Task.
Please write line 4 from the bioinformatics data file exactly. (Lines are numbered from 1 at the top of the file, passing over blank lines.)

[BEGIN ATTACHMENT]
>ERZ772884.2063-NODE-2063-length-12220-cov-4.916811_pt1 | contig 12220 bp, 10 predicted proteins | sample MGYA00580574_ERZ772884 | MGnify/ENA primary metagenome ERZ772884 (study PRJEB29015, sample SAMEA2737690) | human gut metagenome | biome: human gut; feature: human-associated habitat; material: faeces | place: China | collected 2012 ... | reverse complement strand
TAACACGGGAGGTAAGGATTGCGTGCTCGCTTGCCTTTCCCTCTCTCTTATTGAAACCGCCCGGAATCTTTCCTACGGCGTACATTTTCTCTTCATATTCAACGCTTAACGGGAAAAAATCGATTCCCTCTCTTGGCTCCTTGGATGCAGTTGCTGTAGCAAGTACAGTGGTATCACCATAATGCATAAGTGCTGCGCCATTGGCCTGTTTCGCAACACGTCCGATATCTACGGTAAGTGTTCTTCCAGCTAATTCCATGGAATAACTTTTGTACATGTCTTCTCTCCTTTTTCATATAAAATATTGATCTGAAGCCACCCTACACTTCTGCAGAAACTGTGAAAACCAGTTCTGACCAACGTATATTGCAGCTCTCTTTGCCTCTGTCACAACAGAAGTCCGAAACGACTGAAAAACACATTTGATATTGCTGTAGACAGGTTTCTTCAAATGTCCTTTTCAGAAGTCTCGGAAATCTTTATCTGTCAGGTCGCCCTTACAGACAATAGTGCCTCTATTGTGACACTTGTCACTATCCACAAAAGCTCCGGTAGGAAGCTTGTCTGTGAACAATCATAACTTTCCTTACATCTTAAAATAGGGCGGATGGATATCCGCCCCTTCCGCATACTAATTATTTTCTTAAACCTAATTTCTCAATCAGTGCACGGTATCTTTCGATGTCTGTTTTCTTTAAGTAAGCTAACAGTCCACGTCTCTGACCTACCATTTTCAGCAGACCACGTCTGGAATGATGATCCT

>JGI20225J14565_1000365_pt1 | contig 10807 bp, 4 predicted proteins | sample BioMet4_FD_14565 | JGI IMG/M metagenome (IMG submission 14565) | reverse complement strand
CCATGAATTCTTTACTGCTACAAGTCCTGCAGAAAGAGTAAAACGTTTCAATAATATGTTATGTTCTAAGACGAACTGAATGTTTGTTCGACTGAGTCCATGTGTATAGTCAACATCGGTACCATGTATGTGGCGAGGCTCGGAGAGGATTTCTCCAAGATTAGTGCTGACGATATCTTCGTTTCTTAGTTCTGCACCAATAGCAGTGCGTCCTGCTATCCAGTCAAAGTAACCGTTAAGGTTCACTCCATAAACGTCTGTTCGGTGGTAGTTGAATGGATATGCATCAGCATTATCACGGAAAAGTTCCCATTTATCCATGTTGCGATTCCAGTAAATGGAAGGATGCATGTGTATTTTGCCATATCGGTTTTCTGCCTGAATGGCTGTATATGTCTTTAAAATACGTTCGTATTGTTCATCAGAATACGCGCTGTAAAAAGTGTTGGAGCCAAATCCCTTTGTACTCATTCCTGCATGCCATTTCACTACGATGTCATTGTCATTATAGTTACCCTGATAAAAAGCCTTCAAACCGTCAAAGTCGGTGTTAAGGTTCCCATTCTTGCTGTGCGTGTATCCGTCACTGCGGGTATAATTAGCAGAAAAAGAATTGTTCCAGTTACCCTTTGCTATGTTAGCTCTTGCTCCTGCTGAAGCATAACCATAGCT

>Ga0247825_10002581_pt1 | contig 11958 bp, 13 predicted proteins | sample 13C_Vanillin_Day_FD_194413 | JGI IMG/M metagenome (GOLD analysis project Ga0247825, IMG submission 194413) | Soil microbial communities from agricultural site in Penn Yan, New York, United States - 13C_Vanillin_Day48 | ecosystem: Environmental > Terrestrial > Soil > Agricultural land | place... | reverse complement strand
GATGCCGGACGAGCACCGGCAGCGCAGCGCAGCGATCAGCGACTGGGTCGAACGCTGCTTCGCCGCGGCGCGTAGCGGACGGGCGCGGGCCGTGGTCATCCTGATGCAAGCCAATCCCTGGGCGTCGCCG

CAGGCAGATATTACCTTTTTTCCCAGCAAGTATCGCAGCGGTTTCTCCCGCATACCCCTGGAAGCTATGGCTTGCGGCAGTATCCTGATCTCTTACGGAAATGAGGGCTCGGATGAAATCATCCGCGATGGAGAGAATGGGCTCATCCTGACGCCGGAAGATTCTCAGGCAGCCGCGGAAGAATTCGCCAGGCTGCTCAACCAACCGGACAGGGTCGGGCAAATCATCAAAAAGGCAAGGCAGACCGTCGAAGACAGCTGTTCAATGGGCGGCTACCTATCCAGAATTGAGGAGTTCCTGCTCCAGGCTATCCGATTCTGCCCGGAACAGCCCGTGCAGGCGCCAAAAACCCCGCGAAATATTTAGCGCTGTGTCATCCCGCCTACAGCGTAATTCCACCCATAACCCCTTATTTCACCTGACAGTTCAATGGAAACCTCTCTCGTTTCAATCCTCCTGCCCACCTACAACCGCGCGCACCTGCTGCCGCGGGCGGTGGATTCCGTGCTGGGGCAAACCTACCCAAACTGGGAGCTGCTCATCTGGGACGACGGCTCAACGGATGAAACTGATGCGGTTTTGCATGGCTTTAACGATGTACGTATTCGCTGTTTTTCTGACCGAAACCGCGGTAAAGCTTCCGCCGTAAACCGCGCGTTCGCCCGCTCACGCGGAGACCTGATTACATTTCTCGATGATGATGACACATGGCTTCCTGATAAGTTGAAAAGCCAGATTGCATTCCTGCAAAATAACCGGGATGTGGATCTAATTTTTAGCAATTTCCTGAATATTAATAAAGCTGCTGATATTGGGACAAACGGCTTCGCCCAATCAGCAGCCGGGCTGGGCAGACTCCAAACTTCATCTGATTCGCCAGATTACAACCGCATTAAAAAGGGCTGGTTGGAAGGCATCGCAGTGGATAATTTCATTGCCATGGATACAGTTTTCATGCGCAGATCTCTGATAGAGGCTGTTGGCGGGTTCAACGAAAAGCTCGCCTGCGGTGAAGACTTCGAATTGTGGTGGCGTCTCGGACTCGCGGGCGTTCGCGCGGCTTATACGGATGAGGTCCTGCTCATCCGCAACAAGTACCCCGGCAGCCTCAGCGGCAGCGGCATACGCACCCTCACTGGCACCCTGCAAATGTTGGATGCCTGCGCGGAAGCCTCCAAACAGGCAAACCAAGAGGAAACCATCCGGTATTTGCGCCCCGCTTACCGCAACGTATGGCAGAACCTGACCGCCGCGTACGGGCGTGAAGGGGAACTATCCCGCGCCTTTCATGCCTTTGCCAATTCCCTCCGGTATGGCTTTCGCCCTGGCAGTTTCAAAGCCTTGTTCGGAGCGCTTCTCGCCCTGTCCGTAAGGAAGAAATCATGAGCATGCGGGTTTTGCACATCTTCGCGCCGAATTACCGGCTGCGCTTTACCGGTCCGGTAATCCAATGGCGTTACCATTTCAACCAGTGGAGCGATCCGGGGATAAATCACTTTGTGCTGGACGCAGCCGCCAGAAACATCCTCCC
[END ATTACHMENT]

CCATGAATTCTTTACTGCTACAAGTCCTGCAGAAAGAGTAAAACGTTTCAATAATATGTTATGTTCTAAGACGAACTGAATGTTTGTTCGACTGAGTCCATGTGTATAGTCAACATCGGTACCATGTATGTGGCGAGGCTCGGAGAGGATTTCTCCAAGATTAGTGCTGACGATATCTTCGTTTCTTAGTTCTGCACCAATAGCAGTGCGTCCTGCTATCCAGTCAAAGTAACCGTTAAGGTTCACTCCATAAACGTCTGTTCGGTGGTAGTTGAATGGATATGCATCAGCATTATCACGGAAAAGTTCCCATTTATCCATGTTGCGATTCCAGTAAATGGAAGGATGCATGTGTATTTTGCCATATCGGTTTTCTGCCTGAATGGCTGTATATGTCTTTAAAATACGTTCGTATTGTTCATCAGAATACGCGCTGTAAAAAGTGTTGGAGCCAAATCCCTTTGTACTCATTCCTGCATGCCATTTCACTACGATGTCATTGTCATTATAGTTACCCTGATAAAAAGCCTTCAAACCGTCAAAGTCGGTGTTAAGGTTCCCATTCTTGCTGTGCGTGTATCCGTCACTGCGGGTATAATTAGCAGAAAAAGAATTGTTCCAGTTACCCTTTGCTATGTTAGCTCTTGCTCCTGCTGAAGCATAACCATAGCT